by Arianna and Frank Grindrod
John Muir observed, “When we try to pick out anything by itself, we find it hitched to everything else in the Universe.” Let us take a moment to shift out of the Nature-Culture dichotomy paradigm and recognize that humans are part of Nature and that as a very young specie we have much to learn from our co-habitants.
Life is interwoven, interconnected, interdependent. We humans need what the land has to offer, just as other species do. In a very real sense, we all need one another. Humans would not exist without plants and other animals. We need them for food, resources, companionship.
In exploring our interdependencies, let’s see how many connections we can see in the web of life right here in our beautiful home of Western Massachusetts.
Take a look in the mirror. There is you. You are one, whole being. But wait, there are several systems within you, as within all multi-celled beings, that help to keep you alive and functioning. One example is the digestive system. In the intestines are bacteria. Intestinal bacteria are helpful to the elimination process. Yes breaking down the waste for pooping is important. This is a “nested system”; a whole within a whole, as a bacterium is a whole being in and of itself. Review another nested system, your family; several whole beings existing together and relying on one another for their wellbeing. Consider, why do your parents cook for you? What is their motivation? Parents, think about this? Why do you care? Why do you feed your children? Caring is innate trait in many mammals. A baby cries, a pup yips, a kitten mews and there a “switch” in the adult’s brain that turns on in a need to provide, to nurture, to nourish. Extend this nested system into the community realm. You may not always LOVE your neighbors, however, there are times when you may rely on them. Relationships are about discovering ways to live in a habitat together; helping one another to get through tough times and celebrating one another in triumphant moments. Extend outwards into the environment and observe your wild neighbors…no, not the humans down the street throwing a party, the other animals; raccoon, beaver, dragonfly, ant, hawk, sparrow, minnow, trout, toad, salamander, turtle, snake. Take a moment to think about how you are part of the habitat you inhabit. What connections in your life do you notice between your family, your friends, your school environment, the foods you eat, the water you drink, the wild neighbors you see and affect? At each level, from the body to the family to the community to the environment, there are a plethora of interactions and though each system is whole in and of itself, it is also interdependent with other systems.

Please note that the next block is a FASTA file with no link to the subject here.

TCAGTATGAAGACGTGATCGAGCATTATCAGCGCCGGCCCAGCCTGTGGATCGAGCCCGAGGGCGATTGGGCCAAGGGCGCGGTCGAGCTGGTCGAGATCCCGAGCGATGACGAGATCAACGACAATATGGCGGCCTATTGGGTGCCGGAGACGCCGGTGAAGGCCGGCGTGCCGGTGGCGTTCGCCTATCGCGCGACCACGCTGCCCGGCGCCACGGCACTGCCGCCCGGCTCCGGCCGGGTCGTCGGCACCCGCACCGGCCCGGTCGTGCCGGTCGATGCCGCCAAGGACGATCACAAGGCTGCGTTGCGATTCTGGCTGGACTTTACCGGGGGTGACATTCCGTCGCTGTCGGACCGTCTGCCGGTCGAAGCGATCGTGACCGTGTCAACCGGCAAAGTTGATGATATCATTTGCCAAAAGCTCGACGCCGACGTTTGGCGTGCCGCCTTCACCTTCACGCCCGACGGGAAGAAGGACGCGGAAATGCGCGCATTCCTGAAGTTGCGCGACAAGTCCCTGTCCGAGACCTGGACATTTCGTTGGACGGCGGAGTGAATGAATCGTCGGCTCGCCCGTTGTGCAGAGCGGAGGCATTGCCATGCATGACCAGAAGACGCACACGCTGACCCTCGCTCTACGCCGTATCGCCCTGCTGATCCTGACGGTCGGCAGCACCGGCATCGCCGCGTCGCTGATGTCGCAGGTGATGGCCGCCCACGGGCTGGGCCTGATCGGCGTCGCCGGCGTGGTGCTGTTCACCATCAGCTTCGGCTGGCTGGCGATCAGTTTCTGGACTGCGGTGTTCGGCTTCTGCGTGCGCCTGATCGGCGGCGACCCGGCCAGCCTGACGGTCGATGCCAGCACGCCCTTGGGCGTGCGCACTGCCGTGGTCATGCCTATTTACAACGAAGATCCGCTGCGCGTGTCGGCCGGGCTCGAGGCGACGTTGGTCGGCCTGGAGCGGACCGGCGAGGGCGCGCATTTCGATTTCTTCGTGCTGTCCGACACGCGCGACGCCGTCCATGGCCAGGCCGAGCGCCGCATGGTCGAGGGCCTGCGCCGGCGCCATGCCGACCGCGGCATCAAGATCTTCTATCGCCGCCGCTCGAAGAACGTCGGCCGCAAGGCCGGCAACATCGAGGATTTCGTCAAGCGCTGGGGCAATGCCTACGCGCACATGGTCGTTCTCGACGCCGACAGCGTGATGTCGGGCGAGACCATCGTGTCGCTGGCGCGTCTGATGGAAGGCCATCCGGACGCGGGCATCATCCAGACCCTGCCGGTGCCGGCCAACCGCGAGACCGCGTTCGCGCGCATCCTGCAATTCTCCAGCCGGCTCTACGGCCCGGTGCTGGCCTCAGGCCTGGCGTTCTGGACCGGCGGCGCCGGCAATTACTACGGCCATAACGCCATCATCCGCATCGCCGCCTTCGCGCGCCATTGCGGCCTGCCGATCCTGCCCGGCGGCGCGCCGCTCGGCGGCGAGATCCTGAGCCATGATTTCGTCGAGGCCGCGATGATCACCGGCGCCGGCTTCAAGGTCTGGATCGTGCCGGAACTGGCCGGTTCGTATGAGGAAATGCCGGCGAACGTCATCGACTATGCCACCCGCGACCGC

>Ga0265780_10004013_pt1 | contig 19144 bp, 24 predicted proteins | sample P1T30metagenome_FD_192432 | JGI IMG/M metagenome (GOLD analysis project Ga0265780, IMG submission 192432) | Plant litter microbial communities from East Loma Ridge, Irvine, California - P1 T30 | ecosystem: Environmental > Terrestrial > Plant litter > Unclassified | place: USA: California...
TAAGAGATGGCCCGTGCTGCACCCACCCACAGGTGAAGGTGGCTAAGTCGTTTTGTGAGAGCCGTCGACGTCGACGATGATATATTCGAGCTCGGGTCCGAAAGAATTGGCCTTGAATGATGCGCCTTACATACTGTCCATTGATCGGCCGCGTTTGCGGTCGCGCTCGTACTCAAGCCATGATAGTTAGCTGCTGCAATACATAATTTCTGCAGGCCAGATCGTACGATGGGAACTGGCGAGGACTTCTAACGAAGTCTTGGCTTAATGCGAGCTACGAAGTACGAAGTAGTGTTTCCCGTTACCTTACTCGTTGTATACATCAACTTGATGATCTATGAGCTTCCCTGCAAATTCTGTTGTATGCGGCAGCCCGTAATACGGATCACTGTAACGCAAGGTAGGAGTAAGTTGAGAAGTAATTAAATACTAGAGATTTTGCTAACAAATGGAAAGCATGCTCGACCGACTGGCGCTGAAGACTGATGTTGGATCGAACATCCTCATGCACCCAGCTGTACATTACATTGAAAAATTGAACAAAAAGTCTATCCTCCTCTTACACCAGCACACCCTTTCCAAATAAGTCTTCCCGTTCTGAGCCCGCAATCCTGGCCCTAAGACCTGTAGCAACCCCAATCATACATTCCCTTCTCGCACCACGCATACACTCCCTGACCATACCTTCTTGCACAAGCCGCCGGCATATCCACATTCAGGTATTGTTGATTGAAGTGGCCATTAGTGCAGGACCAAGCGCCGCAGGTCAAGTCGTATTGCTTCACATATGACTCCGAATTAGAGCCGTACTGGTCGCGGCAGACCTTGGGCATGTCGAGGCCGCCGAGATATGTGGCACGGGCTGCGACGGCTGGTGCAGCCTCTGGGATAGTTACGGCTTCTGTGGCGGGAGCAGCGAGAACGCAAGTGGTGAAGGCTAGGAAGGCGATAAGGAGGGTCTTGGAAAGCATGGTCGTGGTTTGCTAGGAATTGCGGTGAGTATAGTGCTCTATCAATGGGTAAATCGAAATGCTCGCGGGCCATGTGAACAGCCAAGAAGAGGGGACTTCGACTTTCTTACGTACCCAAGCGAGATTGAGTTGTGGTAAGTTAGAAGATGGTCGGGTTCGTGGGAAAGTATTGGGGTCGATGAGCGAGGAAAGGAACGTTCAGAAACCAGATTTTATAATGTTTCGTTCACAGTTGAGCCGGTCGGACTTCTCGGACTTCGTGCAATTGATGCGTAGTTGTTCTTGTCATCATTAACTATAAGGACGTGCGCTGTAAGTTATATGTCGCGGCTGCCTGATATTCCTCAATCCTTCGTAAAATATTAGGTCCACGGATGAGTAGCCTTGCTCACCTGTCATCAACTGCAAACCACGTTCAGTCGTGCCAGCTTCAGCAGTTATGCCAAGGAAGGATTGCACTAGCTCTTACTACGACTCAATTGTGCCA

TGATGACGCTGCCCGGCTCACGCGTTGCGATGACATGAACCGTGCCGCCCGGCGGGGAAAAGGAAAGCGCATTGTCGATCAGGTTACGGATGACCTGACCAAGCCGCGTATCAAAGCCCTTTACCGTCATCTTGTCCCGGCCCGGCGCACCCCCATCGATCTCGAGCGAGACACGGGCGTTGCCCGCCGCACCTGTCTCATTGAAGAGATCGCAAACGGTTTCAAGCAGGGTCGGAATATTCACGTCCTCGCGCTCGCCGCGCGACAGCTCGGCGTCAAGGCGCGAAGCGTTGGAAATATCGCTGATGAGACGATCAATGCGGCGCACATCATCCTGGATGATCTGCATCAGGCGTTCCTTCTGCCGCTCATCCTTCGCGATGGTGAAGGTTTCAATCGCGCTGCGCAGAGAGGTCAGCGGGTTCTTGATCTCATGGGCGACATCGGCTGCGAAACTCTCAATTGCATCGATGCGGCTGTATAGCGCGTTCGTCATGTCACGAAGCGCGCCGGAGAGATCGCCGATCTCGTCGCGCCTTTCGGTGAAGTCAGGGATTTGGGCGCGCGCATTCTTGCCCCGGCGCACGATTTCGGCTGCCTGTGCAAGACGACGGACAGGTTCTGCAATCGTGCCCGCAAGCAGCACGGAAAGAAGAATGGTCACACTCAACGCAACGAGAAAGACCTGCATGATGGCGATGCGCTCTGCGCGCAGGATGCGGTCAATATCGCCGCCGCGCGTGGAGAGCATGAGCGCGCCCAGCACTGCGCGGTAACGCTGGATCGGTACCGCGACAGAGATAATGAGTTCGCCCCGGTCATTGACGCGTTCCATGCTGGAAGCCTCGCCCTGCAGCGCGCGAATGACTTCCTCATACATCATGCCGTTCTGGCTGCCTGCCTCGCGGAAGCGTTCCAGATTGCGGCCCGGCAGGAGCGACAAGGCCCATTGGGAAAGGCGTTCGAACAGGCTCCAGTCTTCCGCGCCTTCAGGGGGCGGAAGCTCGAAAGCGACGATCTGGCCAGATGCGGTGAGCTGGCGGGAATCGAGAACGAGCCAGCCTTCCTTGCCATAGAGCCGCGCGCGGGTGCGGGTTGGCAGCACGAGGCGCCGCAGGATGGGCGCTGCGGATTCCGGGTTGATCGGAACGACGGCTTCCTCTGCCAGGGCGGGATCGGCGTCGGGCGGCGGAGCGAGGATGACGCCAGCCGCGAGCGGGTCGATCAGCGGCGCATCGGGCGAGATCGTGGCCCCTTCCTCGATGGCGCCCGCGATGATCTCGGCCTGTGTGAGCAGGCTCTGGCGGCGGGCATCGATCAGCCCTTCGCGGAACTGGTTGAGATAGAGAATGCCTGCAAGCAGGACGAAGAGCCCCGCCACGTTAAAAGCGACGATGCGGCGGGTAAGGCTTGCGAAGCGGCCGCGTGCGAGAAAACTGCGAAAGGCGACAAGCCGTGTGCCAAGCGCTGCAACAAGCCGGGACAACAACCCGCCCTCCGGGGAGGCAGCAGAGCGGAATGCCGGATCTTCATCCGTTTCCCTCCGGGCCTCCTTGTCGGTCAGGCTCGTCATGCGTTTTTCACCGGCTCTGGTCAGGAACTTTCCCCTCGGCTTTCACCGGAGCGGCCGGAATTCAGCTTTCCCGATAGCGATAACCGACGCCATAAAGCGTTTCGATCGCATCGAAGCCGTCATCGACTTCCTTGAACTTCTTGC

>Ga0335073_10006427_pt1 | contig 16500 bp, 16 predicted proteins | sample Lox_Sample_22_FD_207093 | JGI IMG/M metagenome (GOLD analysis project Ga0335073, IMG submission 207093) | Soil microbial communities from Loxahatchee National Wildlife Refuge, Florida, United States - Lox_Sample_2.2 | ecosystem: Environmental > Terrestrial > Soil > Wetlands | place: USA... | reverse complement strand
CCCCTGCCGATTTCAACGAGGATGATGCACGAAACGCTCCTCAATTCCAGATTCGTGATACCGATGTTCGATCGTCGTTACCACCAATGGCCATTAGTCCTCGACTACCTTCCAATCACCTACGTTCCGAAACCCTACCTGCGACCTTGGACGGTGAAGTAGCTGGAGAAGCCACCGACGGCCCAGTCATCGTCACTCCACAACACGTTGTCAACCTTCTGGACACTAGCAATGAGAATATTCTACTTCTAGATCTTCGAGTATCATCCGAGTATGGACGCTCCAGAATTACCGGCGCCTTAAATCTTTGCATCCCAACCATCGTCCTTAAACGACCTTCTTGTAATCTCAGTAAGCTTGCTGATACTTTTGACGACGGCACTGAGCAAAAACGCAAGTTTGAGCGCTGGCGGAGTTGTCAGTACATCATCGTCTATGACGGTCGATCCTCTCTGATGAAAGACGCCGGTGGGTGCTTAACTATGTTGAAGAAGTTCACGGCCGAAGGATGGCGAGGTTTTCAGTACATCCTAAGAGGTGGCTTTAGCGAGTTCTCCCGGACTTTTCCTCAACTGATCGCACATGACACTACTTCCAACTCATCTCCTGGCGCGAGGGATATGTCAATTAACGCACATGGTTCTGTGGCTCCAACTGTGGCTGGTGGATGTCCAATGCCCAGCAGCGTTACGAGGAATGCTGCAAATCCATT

As educators and parents we can encourage our youth to not only notice and observe these connections but also to celebrate them. As children feel their connectedness to life around them, they are empowered to more actively participate in living in agreement with the environment in which they live. When does a child feel empathy? What was that first moment, when you remember your heart reaching out? Was it a neighbor who just dropped his ice cream on the pavement; a pet whimpering for attention; a wriggling worm you held in the garden; a dead raccoon you saw on the side of the road; a deer and fawn who stumbled upon you in the woods before racing off the path?
There are several engaging ways to access this concept of interdependence with children. The following are a few fun activities to explore with your child or students.
Ravens & Wolves, Crows & Coyotes: Crows and ravens recognize coyotes and wolves as “carcass openers” (yes, like a can opener) and will actually caw in these predators to a prey or a dead animal. The canines recognize the corvids cawing and will pursue to the food and consume it. The corvids know that eventually they will have their turn at the carcass and get a meal too. Wolf researchers observed the behavior and thought it curious as to why two very different species, a bird and a mammal, would take advantage of each other’s skills and work together. But the observations do not end there. These corvids and canines will also play tag with one another; chasing each other back and forth. Really, play tag with a known predator with sharp teeth? Yes! So here is the game. Team up in pairs. Decide who will be the crow (or raven) and who will be the coyote (or wolf). As this game can be played between a parent and child or a classroom of students, it is very easy to adapt. To start, the crows run down the field and pretend they have found some delicious dead deer. Crows will then caw to the coyotes and coyotes, run down to the crows, pretend to eat their fill of the deer and then the crow will tag a coyote. The coyote will then chase that crow and tag them and then the crow will turn around and chase and tag the coyote and so on. When partners are pooped out, the crows can then eat their fill. The parent or teacher can then discuss the dynamics between these two incredible wild neighbors.